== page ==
There are some things those of us born in the wake of World War II, the “Baby Boom,” take for granted. Like, for instance, that the sun revolves around us. And that we invented sex. And fun.
And motorcycles. Motorcycles, for sure.
So the recent news about Harley-Davidson’s hard times was more than a little unsettling.
Back in February, when Harley-Davidson’s CEO Matt Levatich provided Donald Trump with a photo-op outside the White House, posing with a slanting row of polished steel hogs, everything seemed great. The president may not have actually ridden a motorcycle but, being a Baby Boomer, he had certainly imagined himself in the saddle, at the head of a thundering column of fellow bikers, commanding the open road. Harley-Davidson represented the kind of American manufacturing he said he could bring back.
Now we come to find out that, according to Levatich, H-D is planning hourly employment reductions in its U.S. plants — and building a factory in Thailand. Details about job cuts, Levatich said, would be shared with workers at a later date.
It seems demand for motorcycles has been falling like hair from a Boomer’s scalp. Harley’s third quarter motorcycle shipments could be down by as much as 20 percent, and H-D stock has been downgraded. “Longer term,” investment analyst David Beckel told Bloomberg News, “things are getting worse, not better.”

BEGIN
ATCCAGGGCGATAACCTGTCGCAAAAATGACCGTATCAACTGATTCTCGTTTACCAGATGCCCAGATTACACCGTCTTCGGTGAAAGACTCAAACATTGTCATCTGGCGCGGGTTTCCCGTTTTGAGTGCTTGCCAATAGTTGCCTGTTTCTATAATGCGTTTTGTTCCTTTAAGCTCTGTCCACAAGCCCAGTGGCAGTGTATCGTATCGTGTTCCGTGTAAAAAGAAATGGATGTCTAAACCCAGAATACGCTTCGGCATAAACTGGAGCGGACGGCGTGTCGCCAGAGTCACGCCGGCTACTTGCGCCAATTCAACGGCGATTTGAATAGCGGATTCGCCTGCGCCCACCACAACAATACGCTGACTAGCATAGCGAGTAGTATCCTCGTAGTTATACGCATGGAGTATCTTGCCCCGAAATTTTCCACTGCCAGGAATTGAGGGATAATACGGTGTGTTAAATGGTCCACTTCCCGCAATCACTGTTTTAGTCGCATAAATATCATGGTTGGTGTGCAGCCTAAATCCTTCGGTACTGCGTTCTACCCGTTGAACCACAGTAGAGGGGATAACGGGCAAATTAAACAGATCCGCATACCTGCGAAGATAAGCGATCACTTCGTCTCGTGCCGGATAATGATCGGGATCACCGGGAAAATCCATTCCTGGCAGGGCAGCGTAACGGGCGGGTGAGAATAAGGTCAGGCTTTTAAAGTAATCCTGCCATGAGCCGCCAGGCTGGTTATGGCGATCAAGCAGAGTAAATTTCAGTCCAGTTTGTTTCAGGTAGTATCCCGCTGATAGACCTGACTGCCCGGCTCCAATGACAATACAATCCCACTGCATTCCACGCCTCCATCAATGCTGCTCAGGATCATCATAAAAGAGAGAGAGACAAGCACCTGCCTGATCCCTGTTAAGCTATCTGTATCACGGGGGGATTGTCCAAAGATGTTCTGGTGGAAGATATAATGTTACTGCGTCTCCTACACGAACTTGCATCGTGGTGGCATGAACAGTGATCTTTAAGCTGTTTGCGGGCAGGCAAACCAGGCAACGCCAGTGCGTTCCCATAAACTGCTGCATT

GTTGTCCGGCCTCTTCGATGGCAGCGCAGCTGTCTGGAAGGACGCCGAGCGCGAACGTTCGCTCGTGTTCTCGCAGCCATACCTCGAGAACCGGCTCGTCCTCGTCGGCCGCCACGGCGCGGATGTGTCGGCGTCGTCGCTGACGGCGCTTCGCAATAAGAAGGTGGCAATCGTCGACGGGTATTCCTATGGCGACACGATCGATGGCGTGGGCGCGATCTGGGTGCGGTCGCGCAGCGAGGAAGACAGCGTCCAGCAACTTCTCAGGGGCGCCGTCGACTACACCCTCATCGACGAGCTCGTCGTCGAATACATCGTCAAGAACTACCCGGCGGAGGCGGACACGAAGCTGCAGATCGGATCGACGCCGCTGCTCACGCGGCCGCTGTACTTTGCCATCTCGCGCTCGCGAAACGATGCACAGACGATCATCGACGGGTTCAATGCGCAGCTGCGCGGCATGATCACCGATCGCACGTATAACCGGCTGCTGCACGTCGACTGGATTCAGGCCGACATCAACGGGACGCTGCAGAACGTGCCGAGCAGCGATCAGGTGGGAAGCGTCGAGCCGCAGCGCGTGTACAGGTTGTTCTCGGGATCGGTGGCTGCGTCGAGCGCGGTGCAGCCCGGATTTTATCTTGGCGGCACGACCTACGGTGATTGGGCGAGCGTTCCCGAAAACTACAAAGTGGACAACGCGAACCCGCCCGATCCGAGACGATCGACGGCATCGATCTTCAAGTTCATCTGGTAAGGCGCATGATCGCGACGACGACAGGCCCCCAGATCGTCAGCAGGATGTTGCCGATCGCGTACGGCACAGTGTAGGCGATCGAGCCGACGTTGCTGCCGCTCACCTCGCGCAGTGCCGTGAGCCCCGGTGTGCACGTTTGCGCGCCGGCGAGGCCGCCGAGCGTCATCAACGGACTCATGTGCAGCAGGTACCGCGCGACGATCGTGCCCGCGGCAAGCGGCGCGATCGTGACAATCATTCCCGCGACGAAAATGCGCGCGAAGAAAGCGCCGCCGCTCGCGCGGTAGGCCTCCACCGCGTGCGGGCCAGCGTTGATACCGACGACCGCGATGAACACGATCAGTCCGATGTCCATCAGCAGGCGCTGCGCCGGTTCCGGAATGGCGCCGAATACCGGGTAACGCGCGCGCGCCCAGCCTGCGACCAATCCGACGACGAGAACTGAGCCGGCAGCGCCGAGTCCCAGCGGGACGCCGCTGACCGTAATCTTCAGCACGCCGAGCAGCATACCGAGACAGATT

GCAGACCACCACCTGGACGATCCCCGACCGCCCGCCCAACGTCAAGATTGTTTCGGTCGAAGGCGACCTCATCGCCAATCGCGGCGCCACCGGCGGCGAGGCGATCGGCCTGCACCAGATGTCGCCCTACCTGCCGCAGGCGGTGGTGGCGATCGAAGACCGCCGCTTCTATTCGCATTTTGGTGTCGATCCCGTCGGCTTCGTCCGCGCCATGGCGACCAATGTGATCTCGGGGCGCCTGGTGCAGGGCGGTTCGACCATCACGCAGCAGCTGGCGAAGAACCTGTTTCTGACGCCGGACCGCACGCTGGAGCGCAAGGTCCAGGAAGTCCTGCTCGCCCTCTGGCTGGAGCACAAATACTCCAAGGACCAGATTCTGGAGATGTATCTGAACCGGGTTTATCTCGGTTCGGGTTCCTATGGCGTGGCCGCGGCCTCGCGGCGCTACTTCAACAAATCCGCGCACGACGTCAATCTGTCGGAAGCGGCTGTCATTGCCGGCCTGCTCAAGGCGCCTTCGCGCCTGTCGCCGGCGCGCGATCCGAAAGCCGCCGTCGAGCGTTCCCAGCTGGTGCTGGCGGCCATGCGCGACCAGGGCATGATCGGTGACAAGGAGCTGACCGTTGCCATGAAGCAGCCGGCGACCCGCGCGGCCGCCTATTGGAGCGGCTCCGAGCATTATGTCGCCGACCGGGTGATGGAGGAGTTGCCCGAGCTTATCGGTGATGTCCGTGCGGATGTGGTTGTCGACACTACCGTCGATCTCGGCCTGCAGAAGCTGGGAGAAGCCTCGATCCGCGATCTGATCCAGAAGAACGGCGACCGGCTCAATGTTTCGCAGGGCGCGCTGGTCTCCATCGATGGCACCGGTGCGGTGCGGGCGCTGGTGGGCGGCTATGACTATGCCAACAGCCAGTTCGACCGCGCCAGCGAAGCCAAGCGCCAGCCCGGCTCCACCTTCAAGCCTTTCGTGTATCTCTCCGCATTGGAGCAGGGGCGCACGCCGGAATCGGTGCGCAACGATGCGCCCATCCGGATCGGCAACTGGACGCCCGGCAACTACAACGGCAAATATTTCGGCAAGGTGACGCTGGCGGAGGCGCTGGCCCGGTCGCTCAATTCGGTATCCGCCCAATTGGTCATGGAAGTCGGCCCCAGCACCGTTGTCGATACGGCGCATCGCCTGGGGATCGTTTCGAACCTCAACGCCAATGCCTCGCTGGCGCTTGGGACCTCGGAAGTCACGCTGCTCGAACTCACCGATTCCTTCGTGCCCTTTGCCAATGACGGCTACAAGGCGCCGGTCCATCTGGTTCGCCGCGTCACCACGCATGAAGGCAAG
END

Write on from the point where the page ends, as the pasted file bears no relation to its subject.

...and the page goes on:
What is going on here? It seems like only yesterday motorcycles were the ultimate alpha male accoutrement. Marlon Brando mounted a chopper in The Wild One; Steve McQueen made his getaway on one in The Great Escape; Peter Fonda and Dennis Hopper rode them on their stoned odyssey in Easy Rider.
If you are a Baby Boomer, motorcycles probably seem as American as roadside diners and bacon and eggs. Timeless.
In fact, motorcycles, like high taxes on the wealthiest earners and longterm job security, were a distinctively postwar phenomenon. As Hunter Thompson noted in his classic mid-60’s book, Hell’s Angels, there were less than 200,000 motorcycles registered in the entire United States after World War II. In the 1950s, sales doubled then tripled. When the Japanese began importing lightweight cycles in the early ‘60s, registrations went through the roof. Motorcycles, like rock and roll and coal-fired power plants, seemed here to stay.
Now a generational shift appears responsible for Harley-Davidson’s declining fortunes. Millennials, say stock analysts, don’t appear to be as interested in motorcycles as their parents and grandparents. This, on reflection, seems pretty obvious. We’re seeing more and more younger adults pedaling bicycles, instead of revving internal combustion engines. There are also growing demands for more extensive and efficient public transportation. While the lure of the open road remains, its appeal, for many, may be morphing into a variety of experience more virtual than actual.
All of this may be a hard pill for some Boomers to swallow. Like the Carrier workers who had their photo-op with Donald Trump, only to learn of lay-offs and, ultimately, how their Indianapolis jobs will be automated out of existence, the people making Harley-Davidson motorcycles are finding out America never stands still. It makes itself great (or not) one generation at a time.